Canada has been getting a lot of bad press lately, most of it deserved. The same games that the Harper government has been playing at home, they are also playing on the international stage, and it's beginning to take it's toll.
From war crimes to dirty oil, the name Canada is now poison. I just read that they even cut our flag down at the Canadian High Commission in London. The US doesn't want to have their picture taken with Jim Prentice, and Obama left Harper out of the loop in his plans for Afghanistan.
I was saddened when I learned that Canada was now considered irrelevant, but am appalled that we are actually now reviled. How much lower can we go?
I wrote a piece for our local paper 'What Happened to our Canada?' that was published:
That this country has taken a sharp right turn, is no longer debatable. Our neo-conservative government, that's had more name changes than Elizabeth Taylor, is now in full throttle; and political discourse has changed from what is good for Canadians to what is good for a monster named 'Economy'.
We can't feed our hungry, shelter our homeless, or retrain our jobless; because Economy must come first. Even dealing with climate change cannot be a priority, because Economy is in the corner threatening to devour us if we dare try.
Yet Economy's masters are not as concerned with his well being as they expect us to be. Tens of millions of dollars on TV ads, signs and mind numbing ten percenters. And that's because Economy is not their priority. 'Majority' is, and we will buy that for them, or die trying.
But as we see what this sharp right turn has done to us, it's devastating what it has done to our reputation.
According to Star reporter Brett Popplewell "The word "Canada" is so reviled in some places that travelling Canadians mask their citizenship by wearing American flags on their caps and backpacks."
British journalist George Monbiot wrote recently: "When you think of Canada, which qualities come to mind? The world's peacekeeper, the friendly nation ... decent, civilised, fair, well-governed? Think again. This country's government is now behaving with all the sophistication of a chimpanzee's tea party."
Canadian journalist, Heather Mallick, now working abroad; wrote in the UK Guardian recently, in an article entitled It's embarrassing to be Canadian now: "Out of something as misty as mere indecision, Canadian voters have turned their country into a political freak show."
I feel like we are all living in a huge bunker, and the outside world is trying to slip warnings under the door, but we've been lulled into a trance by a Beatles song, and can no longer think for ourselves. And as we wander aimlessly, chanting 'guns, super prisons, photo-ops, war crimes, dirty oil and big cardboard cheques', the world is passing us by.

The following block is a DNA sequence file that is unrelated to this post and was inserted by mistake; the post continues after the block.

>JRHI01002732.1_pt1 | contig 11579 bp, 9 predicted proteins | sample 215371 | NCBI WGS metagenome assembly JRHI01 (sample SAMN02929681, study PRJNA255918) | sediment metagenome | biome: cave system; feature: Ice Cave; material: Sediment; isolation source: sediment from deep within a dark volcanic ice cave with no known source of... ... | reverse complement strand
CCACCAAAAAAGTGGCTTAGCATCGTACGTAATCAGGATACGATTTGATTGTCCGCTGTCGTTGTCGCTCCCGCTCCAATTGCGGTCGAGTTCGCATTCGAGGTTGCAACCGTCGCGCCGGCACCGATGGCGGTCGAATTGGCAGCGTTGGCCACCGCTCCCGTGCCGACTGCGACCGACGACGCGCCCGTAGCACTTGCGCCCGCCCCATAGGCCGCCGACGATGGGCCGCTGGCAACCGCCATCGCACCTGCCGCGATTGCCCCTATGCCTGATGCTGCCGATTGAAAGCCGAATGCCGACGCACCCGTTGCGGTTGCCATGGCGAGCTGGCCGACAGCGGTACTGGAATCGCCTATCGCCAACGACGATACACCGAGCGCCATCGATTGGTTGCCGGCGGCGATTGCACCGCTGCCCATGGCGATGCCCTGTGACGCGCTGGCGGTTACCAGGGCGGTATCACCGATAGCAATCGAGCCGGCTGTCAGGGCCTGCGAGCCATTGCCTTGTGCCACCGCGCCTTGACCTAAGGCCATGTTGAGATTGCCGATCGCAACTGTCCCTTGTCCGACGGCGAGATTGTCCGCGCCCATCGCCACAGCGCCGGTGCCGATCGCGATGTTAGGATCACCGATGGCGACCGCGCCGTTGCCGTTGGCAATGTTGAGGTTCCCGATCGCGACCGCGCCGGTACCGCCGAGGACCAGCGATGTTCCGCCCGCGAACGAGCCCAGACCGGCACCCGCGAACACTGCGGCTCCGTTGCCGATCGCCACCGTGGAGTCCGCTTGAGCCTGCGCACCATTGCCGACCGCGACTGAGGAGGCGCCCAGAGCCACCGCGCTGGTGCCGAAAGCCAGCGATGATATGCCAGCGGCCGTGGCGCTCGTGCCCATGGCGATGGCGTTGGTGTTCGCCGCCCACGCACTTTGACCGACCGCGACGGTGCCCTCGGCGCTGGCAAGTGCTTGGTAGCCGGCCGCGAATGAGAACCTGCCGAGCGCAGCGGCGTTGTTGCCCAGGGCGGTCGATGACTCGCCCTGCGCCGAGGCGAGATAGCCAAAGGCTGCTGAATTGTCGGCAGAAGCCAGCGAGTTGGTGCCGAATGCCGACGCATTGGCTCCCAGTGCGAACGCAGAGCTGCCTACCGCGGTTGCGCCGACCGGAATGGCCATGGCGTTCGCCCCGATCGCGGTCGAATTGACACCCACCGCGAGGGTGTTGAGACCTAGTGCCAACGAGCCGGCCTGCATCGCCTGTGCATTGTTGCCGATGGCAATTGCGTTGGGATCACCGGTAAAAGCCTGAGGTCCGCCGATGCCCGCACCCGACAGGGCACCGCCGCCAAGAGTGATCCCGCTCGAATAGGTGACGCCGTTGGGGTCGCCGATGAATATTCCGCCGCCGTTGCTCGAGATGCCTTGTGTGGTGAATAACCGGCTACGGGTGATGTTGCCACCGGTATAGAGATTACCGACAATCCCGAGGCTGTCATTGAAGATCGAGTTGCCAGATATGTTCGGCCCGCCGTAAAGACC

At the end of her article Ms Mallick suggests that all is not lost. "We have shamed our better natures. But we Canadians will rid ourselves of Harper and rise again to be the decent and intelligent nation you Brits once patronised with such delight."
I can't believe that I now aspire to be patronised, but I'll take that over being reviled any day.
That was more than a week ago, and since then things have gone from bad to worse. Macleans also posted a similar article.
Suddenly the world hates Canada
How did a country with two per cent of the world’s emissions turn global villain?
by Jonathon Gatehouse
December 15, 2009
For decades, Canada has taken pride in punching above its weight on the international stage. Now it appears we’re the ones absorbing the body blows. As scientists, activists, diplomats, and political leaders gather in Copenhagen for the United Nations’ 15th convention on climate change, Dec. 7 to Dec. 18, the northern hemisphere’s “helpful fixer” is undergoing a radical—and unrelentingly negative—image makeover.
Canada “is now to climate what Japan is to whaling,” George Monbiot, a columnist for the U.K.’s Guardian newspaper, thundered late last month, citing the Harper government’s go-slow negotiating stance as “the major” obstacle to a new global agreement on curbing greenhouse gas emissions. “Until now I believed that the nation that has done the most to sabotage a new climate change agreement was the United States,” wrote Monbiot, a green campaigner and bestselling author. “I was wrong. The real villain is Canada.” ...
Kinsman sees a disturbing trend, where a government with a “disdain” for diplomacy has undercut Canada’s traditional international role. “There’s a general impression that Canada is not very engaged in the world anymore, except in Afghanistan,” he says. But even then, from a seasoned diplomat’s perspective, there is never an excuse for the way Canada has been acting at the climate change table. “In the end, it’s not your position, it’s how you behave,” says Kinsman. “Influence is an asset and we’ve run it down.”